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OMA / Progress

October 6, 2011 - February 19, 2012


Rem Koolhaas

The Barbican Art Gallery is transformed by a major exhibition on OMA, co-founded by Rem Koolhaas in 1975, one of the most influential architecture practices working today. Known for their daring ideas, extraordinary buildings and obsession with the rapid pulse of modern life, OMA play an active role in the architectural, engineering and cultural ideas that are shaping our world.

OMA/Progress is the first major presentation of OMA’s work in the UK and is guest curated and designed by the Brussels-based collective Rotor, who were responsible for the much praised Belgian Pavilion at the 2010 Venice Architecture Biennale. With unprecedented access to OMA’s archives and daily practice, Rotor has created a revealing portrait of OMA. They have selected and presented a wide range of materials, relics, documentation, imagery and models, yielding fresh perspectives on OMA’s built and unbuilt projects and conceptual work. The result is an exhibition that invites the visitor to discover first hand the breadth and depth of OMA’s output. Rotor comments: ‘ This exhibition gives an outsider view on the inside of a particular architecture office. OMA/Progress is a portrait that consists mostly of found materials, materials that exist for reasons other than this exhibition. It shows architecture as a practice, a messy process that changes with every good project .’

Delving into the inner workings of OMA’s intense productivity, OMA/Progress features diverse projects and a range of unexpected objects, photographs, films and findings from behind-the-scenes at OMA. The exhibition, designed re-using the build and scenography of the previous installation, is in three parts; the public zone, which includes a browsable index of all OMA’s projects, videos of lectures given by OMA partners from the 1970s to now and an OMA shop including seminal books and an exclusive collection of prints. Three lower-level gallery spaces introduce OMA and their current preoccupations, including a raw sequence of every single image from OMA’s server – almost 3.5 million – that runs on a 48-hour loop. The upper level is dedicated to a collection of around 450 items that illustrate the history and current practice of OMA, ranging from the iconic – such as models of the Maison à Bordeaux and the CCTV headquarters in Beijng – and never-before-seen artefacts including unpublished manuscripts of a never completed book on Lagos, Nigeria, and the ‘secret room’, a space completely covered in the waste paper collected by Rotor from the OMA offices over a month-long period.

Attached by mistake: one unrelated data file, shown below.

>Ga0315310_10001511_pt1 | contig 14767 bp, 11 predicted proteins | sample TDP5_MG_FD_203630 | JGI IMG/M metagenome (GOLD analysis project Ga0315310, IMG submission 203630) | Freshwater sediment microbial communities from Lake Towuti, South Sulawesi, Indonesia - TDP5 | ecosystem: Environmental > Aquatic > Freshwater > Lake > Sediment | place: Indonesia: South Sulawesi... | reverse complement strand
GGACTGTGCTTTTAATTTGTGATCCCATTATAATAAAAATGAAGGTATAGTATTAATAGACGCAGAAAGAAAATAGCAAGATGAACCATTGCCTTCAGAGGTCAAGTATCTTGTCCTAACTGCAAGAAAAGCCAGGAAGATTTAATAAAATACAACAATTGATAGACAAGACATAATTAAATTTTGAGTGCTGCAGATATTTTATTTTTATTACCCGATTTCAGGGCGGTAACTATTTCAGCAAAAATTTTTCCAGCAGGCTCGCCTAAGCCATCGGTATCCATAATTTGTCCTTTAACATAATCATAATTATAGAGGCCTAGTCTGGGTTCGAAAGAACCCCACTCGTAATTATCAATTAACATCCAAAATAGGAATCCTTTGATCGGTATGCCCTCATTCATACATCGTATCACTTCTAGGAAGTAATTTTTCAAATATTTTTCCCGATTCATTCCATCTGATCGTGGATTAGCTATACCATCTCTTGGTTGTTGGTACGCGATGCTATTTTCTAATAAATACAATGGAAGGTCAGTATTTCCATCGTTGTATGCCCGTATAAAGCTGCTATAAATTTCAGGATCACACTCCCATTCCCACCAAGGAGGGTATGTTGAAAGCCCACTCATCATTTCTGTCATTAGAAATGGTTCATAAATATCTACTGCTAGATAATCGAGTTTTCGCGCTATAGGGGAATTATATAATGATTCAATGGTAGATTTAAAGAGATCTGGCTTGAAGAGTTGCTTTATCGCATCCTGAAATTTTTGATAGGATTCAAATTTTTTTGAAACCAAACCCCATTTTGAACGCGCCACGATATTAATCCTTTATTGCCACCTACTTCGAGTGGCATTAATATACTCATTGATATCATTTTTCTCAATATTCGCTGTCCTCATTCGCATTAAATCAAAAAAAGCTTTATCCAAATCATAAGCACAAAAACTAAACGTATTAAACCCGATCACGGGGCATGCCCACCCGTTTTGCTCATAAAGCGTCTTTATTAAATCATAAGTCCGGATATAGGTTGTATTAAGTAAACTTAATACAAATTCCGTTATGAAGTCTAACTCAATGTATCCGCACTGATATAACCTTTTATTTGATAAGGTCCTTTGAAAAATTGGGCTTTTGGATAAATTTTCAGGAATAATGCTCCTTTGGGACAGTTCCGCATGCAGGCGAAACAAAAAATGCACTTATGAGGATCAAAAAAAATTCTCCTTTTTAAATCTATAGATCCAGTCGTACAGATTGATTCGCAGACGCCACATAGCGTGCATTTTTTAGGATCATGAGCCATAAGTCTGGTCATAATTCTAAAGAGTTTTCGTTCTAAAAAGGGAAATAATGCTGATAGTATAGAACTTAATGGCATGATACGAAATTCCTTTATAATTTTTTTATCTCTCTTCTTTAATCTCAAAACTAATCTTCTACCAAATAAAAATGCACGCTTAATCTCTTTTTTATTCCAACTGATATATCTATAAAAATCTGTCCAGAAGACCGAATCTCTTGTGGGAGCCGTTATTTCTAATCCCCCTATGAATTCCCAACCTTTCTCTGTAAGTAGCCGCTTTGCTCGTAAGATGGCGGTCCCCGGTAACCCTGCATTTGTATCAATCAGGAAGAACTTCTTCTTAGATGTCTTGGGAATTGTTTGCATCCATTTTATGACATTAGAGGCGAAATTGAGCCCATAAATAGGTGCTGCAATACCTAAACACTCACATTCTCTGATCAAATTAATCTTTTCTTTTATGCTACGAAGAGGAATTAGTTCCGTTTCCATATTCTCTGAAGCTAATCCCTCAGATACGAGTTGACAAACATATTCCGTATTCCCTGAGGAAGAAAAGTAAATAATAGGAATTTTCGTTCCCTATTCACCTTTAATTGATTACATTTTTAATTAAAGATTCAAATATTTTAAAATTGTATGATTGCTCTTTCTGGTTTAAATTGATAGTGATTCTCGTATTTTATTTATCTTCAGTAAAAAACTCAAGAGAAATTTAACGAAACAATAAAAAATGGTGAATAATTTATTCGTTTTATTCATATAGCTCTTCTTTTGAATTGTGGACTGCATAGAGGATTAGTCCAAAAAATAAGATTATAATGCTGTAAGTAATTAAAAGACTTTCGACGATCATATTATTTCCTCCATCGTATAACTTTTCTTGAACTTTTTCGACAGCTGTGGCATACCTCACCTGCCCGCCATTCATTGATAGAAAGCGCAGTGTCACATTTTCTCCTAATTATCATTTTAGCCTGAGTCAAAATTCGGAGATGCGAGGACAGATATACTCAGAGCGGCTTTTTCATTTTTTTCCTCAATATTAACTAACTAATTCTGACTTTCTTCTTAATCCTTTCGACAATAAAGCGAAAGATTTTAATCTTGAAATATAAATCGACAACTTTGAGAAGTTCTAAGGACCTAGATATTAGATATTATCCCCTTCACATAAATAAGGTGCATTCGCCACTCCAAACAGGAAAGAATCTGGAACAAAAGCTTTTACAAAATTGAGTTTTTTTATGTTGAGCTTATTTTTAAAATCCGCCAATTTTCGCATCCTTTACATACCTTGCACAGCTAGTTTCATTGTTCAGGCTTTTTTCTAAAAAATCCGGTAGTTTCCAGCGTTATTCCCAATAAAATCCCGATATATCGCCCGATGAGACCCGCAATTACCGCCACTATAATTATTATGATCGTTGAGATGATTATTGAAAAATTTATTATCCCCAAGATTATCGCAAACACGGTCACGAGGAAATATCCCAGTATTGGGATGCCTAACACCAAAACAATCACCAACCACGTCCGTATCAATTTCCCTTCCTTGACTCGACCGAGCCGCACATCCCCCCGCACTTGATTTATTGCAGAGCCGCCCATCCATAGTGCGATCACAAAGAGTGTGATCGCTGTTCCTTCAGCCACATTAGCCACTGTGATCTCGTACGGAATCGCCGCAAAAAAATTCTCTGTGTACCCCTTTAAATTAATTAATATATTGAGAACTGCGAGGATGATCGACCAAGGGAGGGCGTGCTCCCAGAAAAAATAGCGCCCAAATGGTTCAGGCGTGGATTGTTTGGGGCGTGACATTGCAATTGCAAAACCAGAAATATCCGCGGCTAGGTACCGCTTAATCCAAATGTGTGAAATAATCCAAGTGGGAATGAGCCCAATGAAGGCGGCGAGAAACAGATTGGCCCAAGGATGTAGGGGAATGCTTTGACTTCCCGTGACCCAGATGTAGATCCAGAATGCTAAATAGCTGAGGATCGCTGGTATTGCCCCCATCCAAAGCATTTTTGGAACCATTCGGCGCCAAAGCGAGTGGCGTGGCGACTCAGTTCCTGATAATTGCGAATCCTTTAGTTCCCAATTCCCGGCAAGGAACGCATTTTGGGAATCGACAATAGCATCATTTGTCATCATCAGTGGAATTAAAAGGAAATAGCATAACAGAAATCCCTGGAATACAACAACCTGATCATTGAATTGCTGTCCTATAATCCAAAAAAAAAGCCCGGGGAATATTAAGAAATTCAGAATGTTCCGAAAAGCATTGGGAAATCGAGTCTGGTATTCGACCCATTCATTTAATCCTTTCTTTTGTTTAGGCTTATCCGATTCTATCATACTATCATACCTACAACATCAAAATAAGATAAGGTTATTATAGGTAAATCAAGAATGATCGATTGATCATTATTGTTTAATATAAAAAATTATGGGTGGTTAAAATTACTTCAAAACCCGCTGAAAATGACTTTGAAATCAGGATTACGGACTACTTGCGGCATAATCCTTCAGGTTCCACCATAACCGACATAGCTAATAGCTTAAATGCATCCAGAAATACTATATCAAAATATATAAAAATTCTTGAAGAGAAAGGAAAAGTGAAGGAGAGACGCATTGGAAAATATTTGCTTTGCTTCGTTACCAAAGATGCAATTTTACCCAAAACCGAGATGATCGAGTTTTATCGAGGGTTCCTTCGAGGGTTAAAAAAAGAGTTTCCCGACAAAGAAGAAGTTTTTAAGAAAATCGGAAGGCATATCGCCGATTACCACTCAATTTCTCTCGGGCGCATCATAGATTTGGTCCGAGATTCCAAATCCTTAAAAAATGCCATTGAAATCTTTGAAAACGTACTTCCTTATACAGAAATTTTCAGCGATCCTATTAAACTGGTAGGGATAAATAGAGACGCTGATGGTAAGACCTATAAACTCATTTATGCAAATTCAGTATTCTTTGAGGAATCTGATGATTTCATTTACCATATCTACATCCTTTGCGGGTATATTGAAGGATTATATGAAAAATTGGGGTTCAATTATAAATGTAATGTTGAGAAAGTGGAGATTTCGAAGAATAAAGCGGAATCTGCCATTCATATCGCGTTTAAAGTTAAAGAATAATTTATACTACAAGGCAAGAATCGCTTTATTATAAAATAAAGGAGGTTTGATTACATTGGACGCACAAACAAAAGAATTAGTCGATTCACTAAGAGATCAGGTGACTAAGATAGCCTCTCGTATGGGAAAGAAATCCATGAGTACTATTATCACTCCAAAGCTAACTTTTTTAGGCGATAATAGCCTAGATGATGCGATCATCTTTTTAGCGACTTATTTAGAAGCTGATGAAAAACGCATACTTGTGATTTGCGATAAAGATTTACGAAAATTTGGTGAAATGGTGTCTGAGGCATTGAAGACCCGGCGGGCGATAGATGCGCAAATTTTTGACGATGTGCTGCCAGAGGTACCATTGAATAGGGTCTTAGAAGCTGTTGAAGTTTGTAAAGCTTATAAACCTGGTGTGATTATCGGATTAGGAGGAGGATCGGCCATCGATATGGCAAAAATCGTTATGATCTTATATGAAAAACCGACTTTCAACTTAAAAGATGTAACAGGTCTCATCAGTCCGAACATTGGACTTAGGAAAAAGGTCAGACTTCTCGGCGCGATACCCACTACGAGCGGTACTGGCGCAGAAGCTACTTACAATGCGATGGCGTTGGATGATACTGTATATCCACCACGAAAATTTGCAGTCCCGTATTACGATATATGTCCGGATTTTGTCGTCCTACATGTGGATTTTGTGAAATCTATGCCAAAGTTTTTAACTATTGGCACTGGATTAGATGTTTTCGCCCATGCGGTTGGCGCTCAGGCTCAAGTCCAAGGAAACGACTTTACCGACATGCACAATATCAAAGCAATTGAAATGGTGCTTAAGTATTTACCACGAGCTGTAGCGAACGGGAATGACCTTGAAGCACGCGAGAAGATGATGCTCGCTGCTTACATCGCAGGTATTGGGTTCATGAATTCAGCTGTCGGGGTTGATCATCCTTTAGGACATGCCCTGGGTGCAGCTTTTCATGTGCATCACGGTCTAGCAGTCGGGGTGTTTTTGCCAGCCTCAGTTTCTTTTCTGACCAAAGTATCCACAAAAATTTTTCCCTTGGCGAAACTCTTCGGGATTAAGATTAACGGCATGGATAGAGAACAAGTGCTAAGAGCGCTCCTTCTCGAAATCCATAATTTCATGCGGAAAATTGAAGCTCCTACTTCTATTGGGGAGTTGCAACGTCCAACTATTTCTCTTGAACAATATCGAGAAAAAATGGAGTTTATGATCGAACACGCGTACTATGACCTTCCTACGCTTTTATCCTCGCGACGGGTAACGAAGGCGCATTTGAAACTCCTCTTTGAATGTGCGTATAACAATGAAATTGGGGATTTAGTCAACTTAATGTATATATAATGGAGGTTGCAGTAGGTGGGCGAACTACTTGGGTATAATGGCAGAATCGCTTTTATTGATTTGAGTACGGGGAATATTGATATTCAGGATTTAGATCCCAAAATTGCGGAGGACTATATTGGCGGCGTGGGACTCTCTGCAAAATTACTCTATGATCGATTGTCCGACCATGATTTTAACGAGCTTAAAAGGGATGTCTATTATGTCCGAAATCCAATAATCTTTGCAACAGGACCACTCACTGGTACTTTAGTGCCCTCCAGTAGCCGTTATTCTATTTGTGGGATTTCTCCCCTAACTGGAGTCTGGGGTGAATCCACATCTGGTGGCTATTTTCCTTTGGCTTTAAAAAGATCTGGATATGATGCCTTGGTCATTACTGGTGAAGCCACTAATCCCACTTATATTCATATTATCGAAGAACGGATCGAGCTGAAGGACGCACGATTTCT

Further highlights include insights into recent projects such as Cornell University’s Milstein Hall and the CCTV headquarters in Beijing; recent competition entries like the Broad Art Museum in Los Angeles; and those that are on-hold indefinitely, like the Dubai Renaissance tower. The array of objects take in Koolhaas’s hand-written faxes; a guide for cutting the form of the CCTV building from a block of foam in four easy steps; samples of the skin of the Prada Transformer Pavilion (Seoul 2009); the personal travertine collection of OMA Partner Ellen van Loon; and paintings reproduced in fabric for a wall covering from Rothschild Bank HQ. Displayed on their own or in series, the exhibits tell revealing and often surprising stories about OMA’s unprecedented and intuitive ways of working.

Triggered by OMA’s preoccupation with architectural preservation, the west entrance of Barbican Art Gallery is opened up for the first time in the building’s history, making the exhibition spaces directly accessible from the Highwalks of the surrounding Barbican Estate. With the existing entrance also in use, visitors are able to freely walk through and occupy the space in the way originally intended by Barbican architects, Chamberlin, Powell & Bon.

Installed on the Barbican’s Sculpture Court, the exhibition also includes a 1:1 footprint of OMA’s design for the Maggie’s Centre in Glasgow, allowing visitors the opportunity to walk over, through and around the plan to investigate and imagine the building themselves.

A programme of live events will tackle the question of progress in architecture and society and illuminate the work of OMA. The headline event, OMA: Show & Tell on Tuesday 25 October in Barbican Theatre brings together all seven partners from OMA for the first time in public, to examine and debate the nature of society, progress and the built environment across the world today.

The Office for Metropolitan Architecture, OMA, currently comprises seven partners and a staff of around 280 architects, designers and researchers working in offices in Rotterdam, New York, Beijing and Hong Kong. OMA/Progress coincides with a focus on the UK by OMA as it completes its first two buildings here: Maggie’s Centre in Gartnavel, Glasgow and the Rothschild Bank HQ overlooking the Bank of England in the City of London.



October 6, 2011
February 19, 2012
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Barbican Art Gallery, London
Silk Street
London , EC2Y 8DS United Kingdom
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